He became Professor of Theological Controversies at Trinity College and a Bachelor of Divinity in 1607, Doctor of Divinity in 1612, and then Vice-Chancellor in 1615 and vice-provost in 1616.
In 1613, he married Phoebe, daughter of a previous Vice-Provost, Luke Challoner, and published his first work.
In 1634, he imposed on the College an Arminian provost, William Chappell, whose theological views, and peremptory style of government, were antithetical to everything for which Ussher stood.
By 1635, it was apparent that Ussher had lost de facto control of the church to John Bramhall, Bishop of Derry, in everyday matters and to Laud in matters of policy. Abbott, Associate Professor of History at Fairfield University, argues that he was an effective and politically important bishop and archbishop.
Ussher went on to become Chancellor of St Patrick's Cathedral, Dublin in 1605 and Prebend of Finglas.
Ussher resisted this pressure at a convocation in 1634, ensuring that the English Articles of Religion were adopted as well as the Irish articles, not instead of them, and that the Irish canons had to be redrafted based on the English ones rather than replaced by them.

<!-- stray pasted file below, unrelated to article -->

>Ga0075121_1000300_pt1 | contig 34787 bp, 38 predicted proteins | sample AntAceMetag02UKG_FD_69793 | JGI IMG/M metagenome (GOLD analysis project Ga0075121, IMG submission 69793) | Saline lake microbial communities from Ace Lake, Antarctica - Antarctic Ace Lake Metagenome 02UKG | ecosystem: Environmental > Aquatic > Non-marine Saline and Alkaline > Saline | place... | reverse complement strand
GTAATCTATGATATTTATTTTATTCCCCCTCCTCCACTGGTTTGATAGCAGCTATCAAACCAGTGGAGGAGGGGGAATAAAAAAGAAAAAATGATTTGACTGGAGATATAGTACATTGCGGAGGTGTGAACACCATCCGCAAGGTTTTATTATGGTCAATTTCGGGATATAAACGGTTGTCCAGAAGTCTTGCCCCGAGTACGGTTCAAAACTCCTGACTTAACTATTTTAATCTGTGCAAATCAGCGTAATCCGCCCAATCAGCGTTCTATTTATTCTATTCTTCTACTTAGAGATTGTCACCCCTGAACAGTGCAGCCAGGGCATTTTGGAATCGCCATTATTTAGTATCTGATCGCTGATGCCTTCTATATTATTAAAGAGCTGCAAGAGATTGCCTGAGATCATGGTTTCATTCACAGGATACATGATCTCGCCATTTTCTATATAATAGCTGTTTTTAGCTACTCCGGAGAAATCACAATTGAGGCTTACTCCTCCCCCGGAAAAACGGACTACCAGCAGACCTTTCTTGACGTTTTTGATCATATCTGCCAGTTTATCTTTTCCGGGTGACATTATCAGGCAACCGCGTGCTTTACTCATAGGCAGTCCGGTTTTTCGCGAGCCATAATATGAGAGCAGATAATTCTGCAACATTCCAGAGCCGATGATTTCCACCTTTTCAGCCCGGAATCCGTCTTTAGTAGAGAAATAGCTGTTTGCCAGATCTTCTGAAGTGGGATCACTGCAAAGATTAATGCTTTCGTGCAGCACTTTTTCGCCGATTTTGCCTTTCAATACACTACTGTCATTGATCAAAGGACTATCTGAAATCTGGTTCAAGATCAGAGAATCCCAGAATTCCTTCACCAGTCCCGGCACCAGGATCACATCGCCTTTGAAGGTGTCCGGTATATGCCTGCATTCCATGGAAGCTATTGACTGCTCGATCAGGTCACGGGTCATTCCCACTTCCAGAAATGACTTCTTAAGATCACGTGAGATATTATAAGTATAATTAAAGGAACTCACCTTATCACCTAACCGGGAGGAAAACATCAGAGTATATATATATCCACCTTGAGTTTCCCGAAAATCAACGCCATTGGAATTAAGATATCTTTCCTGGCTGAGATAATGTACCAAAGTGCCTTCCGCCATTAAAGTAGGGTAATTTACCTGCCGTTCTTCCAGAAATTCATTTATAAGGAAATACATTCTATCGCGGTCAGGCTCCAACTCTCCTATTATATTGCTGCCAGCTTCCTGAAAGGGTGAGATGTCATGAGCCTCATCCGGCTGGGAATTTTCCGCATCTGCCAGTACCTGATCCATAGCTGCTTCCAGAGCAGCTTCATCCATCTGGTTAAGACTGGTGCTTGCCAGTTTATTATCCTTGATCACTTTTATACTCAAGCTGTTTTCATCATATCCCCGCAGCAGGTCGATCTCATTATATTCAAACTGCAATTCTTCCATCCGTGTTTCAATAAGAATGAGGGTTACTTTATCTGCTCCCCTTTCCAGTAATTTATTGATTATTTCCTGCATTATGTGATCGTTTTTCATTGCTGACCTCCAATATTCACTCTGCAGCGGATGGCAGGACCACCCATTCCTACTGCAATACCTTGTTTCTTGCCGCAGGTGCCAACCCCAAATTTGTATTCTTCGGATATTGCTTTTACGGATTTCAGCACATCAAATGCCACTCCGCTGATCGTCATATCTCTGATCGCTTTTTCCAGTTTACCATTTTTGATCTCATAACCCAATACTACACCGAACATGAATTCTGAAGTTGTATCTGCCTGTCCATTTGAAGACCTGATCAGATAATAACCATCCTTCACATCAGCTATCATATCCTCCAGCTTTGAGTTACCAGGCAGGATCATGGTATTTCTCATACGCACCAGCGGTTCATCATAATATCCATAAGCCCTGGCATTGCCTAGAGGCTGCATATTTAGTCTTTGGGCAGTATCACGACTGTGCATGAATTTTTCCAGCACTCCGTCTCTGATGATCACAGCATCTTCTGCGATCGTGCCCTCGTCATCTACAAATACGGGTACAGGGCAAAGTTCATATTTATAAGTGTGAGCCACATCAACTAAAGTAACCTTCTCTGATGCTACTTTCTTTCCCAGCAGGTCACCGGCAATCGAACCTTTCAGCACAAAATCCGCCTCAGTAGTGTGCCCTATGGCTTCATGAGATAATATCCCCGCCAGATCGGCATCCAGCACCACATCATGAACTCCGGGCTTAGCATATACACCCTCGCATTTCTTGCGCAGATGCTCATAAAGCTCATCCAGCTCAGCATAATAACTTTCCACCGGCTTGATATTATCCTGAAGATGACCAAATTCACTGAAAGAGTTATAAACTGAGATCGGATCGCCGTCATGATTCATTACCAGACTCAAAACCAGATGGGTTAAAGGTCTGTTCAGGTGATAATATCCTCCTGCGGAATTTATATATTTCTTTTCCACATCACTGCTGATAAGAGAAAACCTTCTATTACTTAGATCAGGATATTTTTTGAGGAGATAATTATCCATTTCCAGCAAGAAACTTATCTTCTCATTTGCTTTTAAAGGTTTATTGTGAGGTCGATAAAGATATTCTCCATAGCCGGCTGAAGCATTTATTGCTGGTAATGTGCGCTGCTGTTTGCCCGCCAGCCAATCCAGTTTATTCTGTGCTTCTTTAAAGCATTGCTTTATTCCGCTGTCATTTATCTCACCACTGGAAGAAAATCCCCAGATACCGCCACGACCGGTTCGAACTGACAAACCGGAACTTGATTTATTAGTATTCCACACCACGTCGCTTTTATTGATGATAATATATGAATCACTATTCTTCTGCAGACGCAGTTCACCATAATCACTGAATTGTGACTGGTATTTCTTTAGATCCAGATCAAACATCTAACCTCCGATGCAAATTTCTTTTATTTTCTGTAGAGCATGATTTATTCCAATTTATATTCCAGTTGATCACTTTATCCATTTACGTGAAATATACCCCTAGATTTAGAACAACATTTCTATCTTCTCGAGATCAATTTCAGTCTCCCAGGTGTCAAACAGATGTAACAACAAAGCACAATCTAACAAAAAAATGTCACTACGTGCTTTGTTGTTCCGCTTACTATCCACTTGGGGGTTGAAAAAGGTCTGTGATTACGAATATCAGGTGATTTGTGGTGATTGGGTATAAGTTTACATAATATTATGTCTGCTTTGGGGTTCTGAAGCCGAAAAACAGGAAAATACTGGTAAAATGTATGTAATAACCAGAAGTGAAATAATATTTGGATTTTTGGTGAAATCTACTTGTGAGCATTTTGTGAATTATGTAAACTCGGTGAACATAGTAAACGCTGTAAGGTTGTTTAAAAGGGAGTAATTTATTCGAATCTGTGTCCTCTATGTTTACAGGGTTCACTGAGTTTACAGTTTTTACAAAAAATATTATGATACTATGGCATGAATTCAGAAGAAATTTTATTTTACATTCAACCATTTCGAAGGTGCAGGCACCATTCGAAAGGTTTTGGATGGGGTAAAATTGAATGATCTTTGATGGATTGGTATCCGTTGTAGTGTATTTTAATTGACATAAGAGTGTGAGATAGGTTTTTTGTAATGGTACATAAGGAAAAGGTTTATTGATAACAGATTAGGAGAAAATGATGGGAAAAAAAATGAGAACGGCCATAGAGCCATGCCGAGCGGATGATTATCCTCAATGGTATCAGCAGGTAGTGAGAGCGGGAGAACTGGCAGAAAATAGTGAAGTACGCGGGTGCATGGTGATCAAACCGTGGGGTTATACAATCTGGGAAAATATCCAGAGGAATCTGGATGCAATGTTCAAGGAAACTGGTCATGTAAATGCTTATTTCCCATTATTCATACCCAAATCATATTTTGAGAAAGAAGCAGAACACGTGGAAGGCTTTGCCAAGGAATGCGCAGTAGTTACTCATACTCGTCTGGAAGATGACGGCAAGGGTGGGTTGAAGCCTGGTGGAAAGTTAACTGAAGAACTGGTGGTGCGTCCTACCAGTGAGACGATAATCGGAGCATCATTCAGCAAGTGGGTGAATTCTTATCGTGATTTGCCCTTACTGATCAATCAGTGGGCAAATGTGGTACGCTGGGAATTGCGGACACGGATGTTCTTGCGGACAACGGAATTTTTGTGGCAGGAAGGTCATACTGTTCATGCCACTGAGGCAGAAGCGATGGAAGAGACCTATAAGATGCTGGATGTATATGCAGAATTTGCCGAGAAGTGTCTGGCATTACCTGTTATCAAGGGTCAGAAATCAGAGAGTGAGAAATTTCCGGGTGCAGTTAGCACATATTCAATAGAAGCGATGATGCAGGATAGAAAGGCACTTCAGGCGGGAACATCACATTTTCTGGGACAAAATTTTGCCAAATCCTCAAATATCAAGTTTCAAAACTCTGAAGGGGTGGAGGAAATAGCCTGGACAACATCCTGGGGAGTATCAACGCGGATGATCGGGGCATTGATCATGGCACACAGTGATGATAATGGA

Theologically, he was a Calvinist although on the matter of the atonement he was (somewhat privately) a hypothetical universalist.
This begins: The religion of the papists is superstitious and idolatrous; their faith and doctrine erroneous and heretical; their church in respect of both, apostatical; to give them therefore a toleration, or to consent that they may freely exercise their religion, and profess their faith and doctrine, is a grievous sin.
The Judgement was not published until it was read out at the end of a series of sermons against the Graces given at Dublin in April 1627.